Well, even though it’s not out of place to see a hare in broad daylight sitting quietly in its ‘form’, (a shallow depression in the earth), they are fundamentally nocturnal, and are a lot more active when the moon takes the place of the sun. But night time was once a very dangerous place to go ‘haring’ around, as the moon was once believed to actually cause madness, (hence luna / lunacy), and it was even believed that sleeping under the moonlight invited madness. So knowing that the hare regularly went about its business under a mania inducing moon, it was thought that this was the cause for their excitable episodes during spring, where males and females, (Jacks & Jills), are seen to uncharacteristically gather in droves, frantically chasing and boxing one another. The mad March hare was indeed seen as ‘moon-struck’.
‘I shall go into a hare,
With sorrow and sigh and (probably) mental torment.’
(Translation of a ritual rhyme by Scottish witches, describing the psychological undertakings when taking on the spirit of a hare.)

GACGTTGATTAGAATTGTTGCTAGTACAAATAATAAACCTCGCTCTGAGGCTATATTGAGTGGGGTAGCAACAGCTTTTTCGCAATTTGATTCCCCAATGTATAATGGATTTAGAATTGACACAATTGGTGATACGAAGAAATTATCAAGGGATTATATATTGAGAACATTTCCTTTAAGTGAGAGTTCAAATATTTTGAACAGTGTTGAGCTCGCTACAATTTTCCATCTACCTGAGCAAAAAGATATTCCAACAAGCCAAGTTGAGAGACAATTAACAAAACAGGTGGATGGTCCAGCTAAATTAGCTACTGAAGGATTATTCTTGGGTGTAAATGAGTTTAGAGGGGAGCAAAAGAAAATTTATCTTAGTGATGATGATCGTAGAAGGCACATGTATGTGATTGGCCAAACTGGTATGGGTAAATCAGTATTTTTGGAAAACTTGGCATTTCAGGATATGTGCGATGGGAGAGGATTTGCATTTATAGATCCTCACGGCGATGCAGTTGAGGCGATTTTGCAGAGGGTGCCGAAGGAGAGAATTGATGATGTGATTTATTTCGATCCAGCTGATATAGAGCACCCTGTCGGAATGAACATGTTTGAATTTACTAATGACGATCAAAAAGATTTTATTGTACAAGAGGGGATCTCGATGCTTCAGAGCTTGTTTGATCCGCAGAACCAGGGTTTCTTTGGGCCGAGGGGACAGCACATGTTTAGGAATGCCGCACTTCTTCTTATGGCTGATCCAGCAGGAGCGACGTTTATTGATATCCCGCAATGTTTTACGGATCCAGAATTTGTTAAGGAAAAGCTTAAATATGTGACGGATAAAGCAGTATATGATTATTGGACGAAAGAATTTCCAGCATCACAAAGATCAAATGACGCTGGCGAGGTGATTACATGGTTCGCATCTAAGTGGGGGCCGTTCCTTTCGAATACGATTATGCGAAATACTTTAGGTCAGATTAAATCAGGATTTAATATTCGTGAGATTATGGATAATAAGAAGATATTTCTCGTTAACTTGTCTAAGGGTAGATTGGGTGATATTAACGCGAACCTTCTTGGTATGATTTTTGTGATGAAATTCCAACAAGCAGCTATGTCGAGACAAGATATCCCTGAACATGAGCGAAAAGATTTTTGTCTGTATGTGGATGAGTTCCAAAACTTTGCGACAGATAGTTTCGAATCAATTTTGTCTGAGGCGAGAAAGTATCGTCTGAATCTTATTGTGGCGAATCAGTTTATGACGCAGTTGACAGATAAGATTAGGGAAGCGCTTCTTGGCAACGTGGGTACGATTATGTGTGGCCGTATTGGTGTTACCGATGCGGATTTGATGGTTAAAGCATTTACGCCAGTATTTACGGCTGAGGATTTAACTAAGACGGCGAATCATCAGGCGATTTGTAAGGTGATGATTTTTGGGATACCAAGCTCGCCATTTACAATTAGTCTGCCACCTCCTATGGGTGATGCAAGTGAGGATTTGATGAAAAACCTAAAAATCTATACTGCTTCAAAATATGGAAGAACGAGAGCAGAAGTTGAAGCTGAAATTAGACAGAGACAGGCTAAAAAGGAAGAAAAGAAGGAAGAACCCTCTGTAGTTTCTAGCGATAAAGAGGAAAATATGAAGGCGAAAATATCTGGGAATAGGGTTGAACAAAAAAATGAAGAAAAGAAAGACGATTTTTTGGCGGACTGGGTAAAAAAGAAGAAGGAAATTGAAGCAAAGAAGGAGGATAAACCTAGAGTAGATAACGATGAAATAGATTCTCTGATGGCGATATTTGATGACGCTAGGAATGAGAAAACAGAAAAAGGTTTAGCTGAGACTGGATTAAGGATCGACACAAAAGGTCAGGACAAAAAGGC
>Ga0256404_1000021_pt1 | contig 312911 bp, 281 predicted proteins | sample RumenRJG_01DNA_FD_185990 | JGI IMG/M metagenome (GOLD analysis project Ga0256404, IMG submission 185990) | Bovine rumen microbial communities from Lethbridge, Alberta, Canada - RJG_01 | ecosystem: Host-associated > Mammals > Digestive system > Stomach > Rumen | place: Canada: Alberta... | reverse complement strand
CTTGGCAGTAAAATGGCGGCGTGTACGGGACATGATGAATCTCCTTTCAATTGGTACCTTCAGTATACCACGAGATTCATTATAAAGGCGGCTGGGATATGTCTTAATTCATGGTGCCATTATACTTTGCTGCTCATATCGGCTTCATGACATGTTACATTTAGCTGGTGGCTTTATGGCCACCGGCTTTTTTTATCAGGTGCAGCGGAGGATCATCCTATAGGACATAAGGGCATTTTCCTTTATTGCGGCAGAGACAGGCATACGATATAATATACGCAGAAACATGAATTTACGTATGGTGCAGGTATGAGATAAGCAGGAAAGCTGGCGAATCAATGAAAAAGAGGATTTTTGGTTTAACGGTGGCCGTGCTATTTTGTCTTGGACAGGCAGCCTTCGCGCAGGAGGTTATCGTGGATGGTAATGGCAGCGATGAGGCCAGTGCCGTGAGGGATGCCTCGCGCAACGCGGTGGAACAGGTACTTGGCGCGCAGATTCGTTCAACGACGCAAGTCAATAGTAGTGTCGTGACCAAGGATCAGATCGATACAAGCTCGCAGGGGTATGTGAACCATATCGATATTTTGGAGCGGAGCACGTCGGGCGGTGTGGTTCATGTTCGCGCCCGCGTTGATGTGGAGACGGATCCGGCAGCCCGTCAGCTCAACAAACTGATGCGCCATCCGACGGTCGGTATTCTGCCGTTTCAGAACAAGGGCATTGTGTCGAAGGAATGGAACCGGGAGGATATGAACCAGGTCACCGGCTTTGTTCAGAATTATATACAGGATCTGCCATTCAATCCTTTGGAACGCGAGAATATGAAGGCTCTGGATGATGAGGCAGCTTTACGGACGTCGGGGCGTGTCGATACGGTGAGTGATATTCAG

One environment where you may struggle to associate this land-dweller with, is the sea, but via the hares connection to the moon, (and the moons effect on the tides), the hare was also tied to the open waters, and fisherman were never to mention the ‘hare’ word at sea for fear it would bring bad luck; and taking a hare onboard a vessel was an almighty ‘no-no’!
But to a more visual connection, where the hare can actually be seen living on the moon! We are all aware that when the moon is full you can see the shape of the ‘man in the moon’, but next time the luna one is beaming away in the fullness of its phase, try and make out the side profile of a hare in the darkened patches. But don’t stare at it too long… ’cause you’ll go mad!
Take a look at this and other designs at The DM Collection